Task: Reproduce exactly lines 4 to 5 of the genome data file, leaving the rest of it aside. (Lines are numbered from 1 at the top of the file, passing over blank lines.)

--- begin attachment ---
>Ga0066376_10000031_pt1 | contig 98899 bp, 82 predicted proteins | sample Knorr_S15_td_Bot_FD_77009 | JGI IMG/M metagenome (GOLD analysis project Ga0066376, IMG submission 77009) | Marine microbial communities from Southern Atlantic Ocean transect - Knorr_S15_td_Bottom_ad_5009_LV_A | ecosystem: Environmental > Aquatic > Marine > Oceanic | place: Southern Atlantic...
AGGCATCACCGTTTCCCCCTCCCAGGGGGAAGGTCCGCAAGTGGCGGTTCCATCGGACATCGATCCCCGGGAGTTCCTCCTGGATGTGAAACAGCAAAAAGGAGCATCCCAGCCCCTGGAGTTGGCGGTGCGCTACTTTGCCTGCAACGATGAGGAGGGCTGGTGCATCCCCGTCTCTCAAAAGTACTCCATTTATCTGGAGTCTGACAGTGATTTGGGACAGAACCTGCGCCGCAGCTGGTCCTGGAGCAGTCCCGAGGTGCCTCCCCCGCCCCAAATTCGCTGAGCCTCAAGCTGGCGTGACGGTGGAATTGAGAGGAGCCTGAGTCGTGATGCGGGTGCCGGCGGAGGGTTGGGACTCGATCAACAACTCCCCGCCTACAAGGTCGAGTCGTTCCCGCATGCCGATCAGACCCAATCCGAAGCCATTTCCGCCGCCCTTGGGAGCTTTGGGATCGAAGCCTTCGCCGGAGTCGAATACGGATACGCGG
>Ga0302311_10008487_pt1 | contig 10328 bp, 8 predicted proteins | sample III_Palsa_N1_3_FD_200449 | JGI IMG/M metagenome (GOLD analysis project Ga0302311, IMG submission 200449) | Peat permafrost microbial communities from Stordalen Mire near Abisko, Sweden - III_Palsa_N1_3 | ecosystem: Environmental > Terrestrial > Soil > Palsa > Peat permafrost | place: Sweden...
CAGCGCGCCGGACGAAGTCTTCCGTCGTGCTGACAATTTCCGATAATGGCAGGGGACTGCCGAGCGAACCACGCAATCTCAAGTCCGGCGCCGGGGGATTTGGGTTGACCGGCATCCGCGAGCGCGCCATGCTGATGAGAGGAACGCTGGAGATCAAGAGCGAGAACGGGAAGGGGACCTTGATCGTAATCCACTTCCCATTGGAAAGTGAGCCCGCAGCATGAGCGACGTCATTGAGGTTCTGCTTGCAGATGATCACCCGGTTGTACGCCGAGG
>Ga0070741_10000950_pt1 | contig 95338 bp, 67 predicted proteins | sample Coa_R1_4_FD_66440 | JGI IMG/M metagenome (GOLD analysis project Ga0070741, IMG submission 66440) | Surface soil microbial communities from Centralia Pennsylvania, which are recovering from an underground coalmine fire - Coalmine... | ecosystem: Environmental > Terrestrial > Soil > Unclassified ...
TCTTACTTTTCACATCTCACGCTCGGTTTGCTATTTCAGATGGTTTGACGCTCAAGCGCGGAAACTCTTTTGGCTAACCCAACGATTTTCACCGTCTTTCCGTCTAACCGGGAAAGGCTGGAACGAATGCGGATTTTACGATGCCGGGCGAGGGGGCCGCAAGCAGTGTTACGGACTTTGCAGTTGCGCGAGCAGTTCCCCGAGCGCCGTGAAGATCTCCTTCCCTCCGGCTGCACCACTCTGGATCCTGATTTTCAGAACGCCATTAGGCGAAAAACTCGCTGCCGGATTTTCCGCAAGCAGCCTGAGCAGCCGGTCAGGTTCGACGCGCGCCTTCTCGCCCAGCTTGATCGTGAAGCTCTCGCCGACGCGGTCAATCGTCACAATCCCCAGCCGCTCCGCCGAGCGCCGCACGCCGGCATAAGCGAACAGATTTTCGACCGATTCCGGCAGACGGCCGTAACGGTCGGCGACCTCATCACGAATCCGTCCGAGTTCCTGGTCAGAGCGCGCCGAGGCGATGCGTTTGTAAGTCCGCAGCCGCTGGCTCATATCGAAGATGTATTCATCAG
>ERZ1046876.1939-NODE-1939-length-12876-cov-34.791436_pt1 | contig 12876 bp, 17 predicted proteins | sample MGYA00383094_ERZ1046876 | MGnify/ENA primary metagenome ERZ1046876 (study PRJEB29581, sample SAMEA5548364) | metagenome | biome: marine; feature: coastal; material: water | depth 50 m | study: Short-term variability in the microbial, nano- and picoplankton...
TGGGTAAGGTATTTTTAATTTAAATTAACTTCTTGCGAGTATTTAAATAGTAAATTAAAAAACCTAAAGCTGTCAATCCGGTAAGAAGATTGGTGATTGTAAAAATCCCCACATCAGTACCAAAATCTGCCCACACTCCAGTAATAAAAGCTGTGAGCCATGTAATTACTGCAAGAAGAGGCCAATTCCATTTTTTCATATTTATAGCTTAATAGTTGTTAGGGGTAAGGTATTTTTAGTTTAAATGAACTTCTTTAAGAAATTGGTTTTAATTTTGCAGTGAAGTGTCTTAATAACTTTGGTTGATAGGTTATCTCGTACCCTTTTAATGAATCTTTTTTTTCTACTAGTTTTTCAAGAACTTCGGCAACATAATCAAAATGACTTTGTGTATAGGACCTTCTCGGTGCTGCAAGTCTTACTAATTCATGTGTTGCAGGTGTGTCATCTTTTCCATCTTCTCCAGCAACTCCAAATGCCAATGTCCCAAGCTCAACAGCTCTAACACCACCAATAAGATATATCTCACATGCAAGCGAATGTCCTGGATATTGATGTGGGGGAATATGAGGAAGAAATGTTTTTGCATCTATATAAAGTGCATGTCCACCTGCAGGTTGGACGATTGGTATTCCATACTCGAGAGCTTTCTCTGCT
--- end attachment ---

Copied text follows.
CAGCGCGCCGGACGAAGTCTTCCGTCGTGCTGACAATTTCCGATAATGGCAGGGGACTGCCGAGCGAACCACGCAATCTCAAGTCCGGCGCCGGGGGATTTGGGTTGACCGGCATCCGCGAGCGCGCCATGCTGATGAGAGGAACGCTGGAGATCAAGAGCGAGAACGGGAAGGGGACCTTGATCGTAATCCACTTCCCATTGGAAAGTGAGCCCGCAGCATGAGCGACGTCATTGAGGTTCTGCTTGCAGATGATCACCCGGTTGTACGCCGAGG
>Ga0070741_10000950_pt1 | contig 95338 bp, 67 predicted proteins | sample Coa_R1_4_FD_66440 | JGI IMG/M metagenome (GOLD analysis project Ga0070741, IMG submission 66440) | Surface soil microbial communities from Centralia Pennsylvania, which are recovering from an underground coalmine fire - Coalmine... | ecosystem: Environmental > Terrestrial > Soil > Unclassified ...